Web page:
MountainTrue Defends Old-Growth Forest in Jackson County

By Josh Kelly, Public Lands Field Biologist

On the steep, rocky slopes of Savannah Ridge in Jackson County, there is an ancient oak forest that has weathered centuries.

The oak trees are short and generally twisty; not worth much at the sawmill despite being hundreds of years old. These trees have stood, well-protected by the rugged terrain and their scant commercial value, even as the surrounding forests were logged in the early 20th century. Now, they are among the oldest and rarest trees in the Eastern United States.

Less than 0.6% of forests in the East qualify as old growth. In the Blue Ridge Mountains, we are blessed with a greater percentage, but still less than 5 percent. These old-growth forests hold a host of values: wildlife habitat, scientific information, undisturbed soils and genetics that have stood the test of time. Because these trees are so rare, so ecologically valuable and take hundreds of years to form, MountainTrue believes that existing old growth on public land should be protected from logging.

The Forest Service is not required by the current forest management plan to evaluate the old-growth condition of the stands they identify for timber sales. That’s where MountainTrue comes in. Our Public Lands staff reviews all timber projects in Nantahala and Pisgah National Forests for the presence of old growth.

We had a victory in protecting old growth just this past year. The story begins in 2016, when the Mossy Oak timber sale was put forth for public comment. The Mossy Oak Project included 235 acres of proposed logging in 10 separate units spread out over 9,500 acres. Most of the project made sense in balancing ecological and economic considerations, and the logging was designed to benefit species like deer, grouse and golden-winged warbler. However, two of the units caught our eye. Unit 6 overlapped with an important natural area identified by the NC Natural Heritage Program, and Unit 7 – part of that same ancient oak forest on Savannah Ridge in Jackson County, with the short, twisty trees – looked like a potential site of old-growth forest.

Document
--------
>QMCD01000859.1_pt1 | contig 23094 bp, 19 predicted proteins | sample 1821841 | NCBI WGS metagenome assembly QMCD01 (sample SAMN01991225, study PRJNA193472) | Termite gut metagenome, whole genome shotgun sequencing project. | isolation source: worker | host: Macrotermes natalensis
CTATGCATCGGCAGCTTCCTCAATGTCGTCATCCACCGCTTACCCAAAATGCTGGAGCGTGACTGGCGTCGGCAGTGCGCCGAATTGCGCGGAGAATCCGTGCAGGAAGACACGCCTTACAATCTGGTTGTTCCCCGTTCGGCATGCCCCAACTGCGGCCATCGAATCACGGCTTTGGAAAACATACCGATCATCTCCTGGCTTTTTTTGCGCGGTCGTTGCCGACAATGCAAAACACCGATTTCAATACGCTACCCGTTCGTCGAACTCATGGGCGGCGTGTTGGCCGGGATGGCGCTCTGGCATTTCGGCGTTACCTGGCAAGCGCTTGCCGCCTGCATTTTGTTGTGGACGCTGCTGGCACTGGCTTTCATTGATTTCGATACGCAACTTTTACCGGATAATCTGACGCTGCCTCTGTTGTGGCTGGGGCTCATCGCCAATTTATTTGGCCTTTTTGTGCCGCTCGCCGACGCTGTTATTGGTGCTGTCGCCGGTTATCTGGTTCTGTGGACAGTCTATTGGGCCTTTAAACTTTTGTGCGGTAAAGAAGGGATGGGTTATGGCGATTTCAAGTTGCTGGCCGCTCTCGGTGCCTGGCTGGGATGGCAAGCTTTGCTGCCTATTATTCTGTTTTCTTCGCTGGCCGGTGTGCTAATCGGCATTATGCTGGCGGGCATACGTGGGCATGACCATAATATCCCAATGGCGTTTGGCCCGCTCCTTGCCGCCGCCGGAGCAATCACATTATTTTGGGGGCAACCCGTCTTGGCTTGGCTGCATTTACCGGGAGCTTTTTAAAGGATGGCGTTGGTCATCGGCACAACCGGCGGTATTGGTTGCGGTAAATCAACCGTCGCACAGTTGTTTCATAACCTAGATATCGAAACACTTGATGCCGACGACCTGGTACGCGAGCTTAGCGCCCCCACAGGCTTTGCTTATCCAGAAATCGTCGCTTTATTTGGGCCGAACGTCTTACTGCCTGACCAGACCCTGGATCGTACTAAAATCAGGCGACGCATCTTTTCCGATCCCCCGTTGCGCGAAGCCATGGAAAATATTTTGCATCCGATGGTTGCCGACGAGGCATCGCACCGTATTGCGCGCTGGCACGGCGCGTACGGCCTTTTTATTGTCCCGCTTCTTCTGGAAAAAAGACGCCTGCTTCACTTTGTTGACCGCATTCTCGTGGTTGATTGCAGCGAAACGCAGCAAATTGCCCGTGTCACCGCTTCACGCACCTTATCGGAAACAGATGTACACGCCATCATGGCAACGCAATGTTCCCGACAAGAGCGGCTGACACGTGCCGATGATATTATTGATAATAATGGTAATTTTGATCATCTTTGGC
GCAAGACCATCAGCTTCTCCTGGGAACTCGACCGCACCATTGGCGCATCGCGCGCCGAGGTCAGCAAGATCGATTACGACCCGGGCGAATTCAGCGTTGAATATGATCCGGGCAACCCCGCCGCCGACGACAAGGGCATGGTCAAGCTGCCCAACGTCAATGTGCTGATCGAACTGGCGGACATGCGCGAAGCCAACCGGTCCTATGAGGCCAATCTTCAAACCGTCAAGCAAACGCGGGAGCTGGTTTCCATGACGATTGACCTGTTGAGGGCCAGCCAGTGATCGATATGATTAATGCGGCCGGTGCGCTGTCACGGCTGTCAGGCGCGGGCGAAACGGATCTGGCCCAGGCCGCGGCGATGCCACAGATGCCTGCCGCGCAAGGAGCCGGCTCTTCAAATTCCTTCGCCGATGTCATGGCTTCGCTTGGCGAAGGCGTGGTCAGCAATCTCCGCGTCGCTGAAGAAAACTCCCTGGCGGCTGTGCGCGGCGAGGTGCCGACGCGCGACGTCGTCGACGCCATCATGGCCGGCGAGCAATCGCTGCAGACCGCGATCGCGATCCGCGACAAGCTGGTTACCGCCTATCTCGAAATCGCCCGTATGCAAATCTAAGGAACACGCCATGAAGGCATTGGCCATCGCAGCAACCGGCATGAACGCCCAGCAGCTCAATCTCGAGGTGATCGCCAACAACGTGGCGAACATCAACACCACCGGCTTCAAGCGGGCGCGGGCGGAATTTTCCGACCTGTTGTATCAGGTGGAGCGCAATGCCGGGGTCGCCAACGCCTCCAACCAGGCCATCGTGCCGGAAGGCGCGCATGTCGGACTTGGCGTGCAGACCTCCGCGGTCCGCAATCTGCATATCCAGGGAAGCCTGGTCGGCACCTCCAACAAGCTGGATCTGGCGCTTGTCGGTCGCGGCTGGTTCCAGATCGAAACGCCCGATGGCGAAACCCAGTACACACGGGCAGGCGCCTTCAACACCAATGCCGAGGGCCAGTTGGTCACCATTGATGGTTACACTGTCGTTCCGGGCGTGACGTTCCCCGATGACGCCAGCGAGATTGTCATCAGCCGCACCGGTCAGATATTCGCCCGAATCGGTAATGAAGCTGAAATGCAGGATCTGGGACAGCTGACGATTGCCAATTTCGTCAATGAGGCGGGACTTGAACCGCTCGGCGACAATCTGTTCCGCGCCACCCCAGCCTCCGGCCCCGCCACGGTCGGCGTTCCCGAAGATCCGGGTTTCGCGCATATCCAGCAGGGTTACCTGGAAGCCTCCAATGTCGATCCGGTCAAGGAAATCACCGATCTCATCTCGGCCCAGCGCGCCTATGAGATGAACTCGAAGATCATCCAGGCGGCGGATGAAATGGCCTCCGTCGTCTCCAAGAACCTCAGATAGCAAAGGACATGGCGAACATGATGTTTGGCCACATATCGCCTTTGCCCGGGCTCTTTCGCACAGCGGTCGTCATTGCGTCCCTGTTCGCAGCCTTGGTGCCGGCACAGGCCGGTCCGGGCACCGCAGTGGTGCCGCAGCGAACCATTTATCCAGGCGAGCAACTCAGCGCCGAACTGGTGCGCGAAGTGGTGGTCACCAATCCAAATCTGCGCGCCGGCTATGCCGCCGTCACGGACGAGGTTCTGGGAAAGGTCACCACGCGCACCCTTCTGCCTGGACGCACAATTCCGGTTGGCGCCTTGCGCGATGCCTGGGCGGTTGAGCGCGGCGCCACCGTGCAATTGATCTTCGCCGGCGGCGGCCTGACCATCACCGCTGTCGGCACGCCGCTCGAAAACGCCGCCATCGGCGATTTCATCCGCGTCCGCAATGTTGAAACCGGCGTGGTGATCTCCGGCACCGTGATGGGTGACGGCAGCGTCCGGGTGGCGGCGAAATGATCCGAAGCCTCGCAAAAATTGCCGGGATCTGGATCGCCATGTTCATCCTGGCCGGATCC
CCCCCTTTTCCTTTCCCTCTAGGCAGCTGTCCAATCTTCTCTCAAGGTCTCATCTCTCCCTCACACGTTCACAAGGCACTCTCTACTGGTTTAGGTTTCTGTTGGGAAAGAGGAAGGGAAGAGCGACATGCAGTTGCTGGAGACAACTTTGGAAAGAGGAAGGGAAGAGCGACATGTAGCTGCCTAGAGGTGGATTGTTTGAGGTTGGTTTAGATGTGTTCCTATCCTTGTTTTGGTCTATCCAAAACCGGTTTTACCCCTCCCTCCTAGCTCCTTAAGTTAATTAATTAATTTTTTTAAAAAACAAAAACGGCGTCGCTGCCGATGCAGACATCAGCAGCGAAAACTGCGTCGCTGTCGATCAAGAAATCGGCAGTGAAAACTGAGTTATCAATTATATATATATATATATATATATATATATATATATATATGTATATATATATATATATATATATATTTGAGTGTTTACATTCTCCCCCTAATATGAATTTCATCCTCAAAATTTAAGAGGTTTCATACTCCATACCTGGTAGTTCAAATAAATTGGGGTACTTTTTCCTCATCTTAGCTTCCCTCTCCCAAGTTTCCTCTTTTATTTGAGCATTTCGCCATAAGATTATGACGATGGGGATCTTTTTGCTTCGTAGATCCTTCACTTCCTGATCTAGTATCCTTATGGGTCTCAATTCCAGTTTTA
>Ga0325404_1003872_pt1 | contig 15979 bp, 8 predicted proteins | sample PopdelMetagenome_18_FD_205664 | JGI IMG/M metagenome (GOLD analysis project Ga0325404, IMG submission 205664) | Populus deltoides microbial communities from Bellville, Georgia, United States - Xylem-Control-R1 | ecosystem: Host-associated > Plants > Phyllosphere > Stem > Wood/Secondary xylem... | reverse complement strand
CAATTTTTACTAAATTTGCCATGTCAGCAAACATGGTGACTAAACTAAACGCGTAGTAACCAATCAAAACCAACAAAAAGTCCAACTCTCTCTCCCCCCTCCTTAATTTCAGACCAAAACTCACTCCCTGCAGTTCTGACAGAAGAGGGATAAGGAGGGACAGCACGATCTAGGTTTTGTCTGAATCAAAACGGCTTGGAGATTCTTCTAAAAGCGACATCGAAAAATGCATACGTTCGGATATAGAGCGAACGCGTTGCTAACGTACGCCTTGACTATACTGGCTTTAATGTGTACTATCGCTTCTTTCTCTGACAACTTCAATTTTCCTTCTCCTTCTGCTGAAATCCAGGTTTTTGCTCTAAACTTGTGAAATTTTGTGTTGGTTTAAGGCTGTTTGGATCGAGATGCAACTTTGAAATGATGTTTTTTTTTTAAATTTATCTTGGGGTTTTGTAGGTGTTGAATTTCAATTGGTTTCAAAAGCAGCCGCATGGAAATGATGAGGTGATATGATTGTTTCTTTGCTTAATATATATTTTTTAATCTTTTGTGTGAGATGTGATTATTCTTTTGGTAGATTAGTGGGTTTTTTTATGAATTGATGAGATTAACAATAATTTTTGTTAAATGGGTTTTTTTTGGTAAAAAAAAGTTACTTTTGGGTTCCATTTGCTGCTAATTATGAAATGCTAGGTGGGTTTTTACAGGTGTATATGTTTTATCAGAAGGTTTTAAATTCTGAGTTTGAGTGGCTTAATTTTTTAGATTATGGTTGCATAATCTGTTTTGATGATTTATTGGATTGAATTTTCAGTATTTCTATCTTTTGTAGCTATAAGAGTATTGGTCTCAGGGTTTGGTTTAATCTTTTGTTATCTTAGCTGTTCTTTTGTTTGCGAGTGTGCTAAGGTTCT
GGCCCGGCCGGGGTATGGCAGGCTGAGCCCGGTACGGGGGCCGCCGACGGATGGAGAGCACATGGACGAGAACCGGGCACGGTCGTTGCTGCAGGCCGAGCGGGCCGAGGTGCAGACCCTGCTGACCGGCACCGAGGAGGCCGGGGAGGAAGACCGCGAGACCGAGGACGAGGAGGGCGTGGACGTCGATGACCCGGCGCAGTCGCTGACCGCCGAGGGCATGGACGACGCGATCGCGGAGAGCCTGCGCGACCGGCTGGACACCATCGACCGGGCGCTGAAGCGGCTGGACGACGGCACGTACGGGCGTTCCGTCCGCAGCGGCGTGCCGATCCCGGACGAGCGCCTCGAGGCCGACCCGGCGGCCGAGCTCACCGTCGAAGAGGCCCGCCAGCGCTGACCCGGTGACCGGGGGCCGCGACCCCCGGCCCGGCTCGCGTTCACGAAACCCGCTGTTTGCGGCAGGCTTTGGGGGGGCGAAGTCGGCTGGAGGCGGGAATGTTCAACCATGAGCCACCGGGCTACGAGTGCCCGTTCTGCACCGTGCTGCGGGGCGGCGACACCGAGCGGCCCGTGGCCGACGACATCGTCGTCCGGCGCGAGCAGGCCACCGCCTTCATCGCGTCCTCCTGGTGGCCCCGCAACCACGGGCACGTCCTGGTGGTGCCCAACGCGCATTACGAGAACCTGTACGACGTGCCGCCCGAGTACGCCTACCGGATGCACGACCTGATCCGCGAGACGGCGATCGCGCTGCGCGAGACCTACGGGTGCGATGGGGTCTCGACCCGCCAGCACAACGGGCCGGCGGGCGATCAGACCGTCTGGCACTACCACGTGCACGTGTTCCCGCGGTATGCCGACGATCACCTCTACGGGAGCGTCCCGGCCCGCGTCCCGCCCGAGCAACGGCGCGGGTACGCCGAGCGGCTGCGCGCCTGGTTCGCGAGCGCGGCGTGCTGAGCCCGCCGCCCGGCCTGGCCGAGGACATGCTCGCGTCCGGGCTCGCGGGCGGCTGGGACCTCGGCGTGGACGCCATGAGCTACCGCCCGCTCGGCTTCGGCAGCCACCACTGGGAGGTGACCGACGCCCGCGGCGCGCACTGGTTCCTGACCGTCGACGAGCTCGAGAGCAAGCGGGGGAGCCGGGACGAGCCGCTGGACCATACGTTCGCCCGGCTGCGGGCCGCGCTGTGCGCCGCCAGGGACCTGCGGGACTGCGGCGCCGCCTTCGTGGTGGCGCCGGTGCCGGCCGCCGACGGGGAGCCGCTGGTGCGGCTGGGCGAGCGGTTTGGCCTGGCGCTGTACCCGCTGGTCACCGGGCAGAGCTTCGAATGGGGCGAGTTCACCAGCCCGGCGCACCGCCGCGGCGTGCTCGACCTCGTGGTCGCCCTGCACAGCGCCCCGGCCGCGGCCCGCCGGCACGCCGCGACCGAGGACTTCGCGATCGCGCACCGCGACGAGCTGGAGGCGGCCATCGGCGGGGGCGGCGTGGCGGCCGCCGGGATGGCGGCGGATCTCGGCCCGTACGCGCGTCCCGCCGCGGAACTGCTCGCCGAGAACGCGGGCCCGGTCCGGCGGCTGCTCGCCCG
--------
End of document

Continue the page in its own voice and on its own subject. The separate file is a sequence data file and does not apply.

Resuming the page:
It turns out that Forest Service records indicated that Unit 7’s trees are, on average, over 150 years old. To increase the size of the unit, eight low-value acres of the ancient forest had been packaged with eight acres of younger, higher value forest. Beginning in April 2016, MountainTrue notified the Forest Service that we had identified old growth in Unit 7 of the Mossy Oak Project.

Counting the rings from the core sample allowed us to determine that this tree is part of an ancient old-growth forest.

After over a year of input, a visit to the site with the Forest Service and a formal objection to the Forest Supervisor, the eight acres of ancient oak forest from Unit 7 are no longer on the chopping block. Instead, the Forest Service and MountainTrue will work together to protect and enhance the old-growth characteristics of this small but invaluable forest. We hope that in the future it will not require such persistence to protect old growth on public land, but if there’s one thing MountainTrue has in spades, it’s persistence and love of the land.

In that spirit, we are working to ensure that old-growth forest is far more than an afterthought in the new Nantahala-Pisgah Forest Management Plan, which is due to be drafted in early 2018. We’ll fight to make sure the new plan has language to make the protection of existing old-growth forest just as important as creating young forest habitat through logging.


Stay tuned: The future of our region’s ancient forests hangs in the balance.

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Western North Carolina is blessed with more than 1.5 million acres of public land, including Nantahala-Pisgah National Forest, Great Smoky Mountains National Park, the Blue Ridge Parkway and several state-owned parks, forests and natural areas. These public lands support the headwaters of our rivers, beautiful mountain vistas, one of the most diverse temperate forests on the planet, and a thriving economy in tourism, crafts and recreation.
During its 30-year history, WNCA (now MountainTrue) has twice prevented logging in the Asheville Watershed, first in 1990 and again in 2004. Eventually the City of Asheville placed a conservation easement over 17,356 acres of the watershed.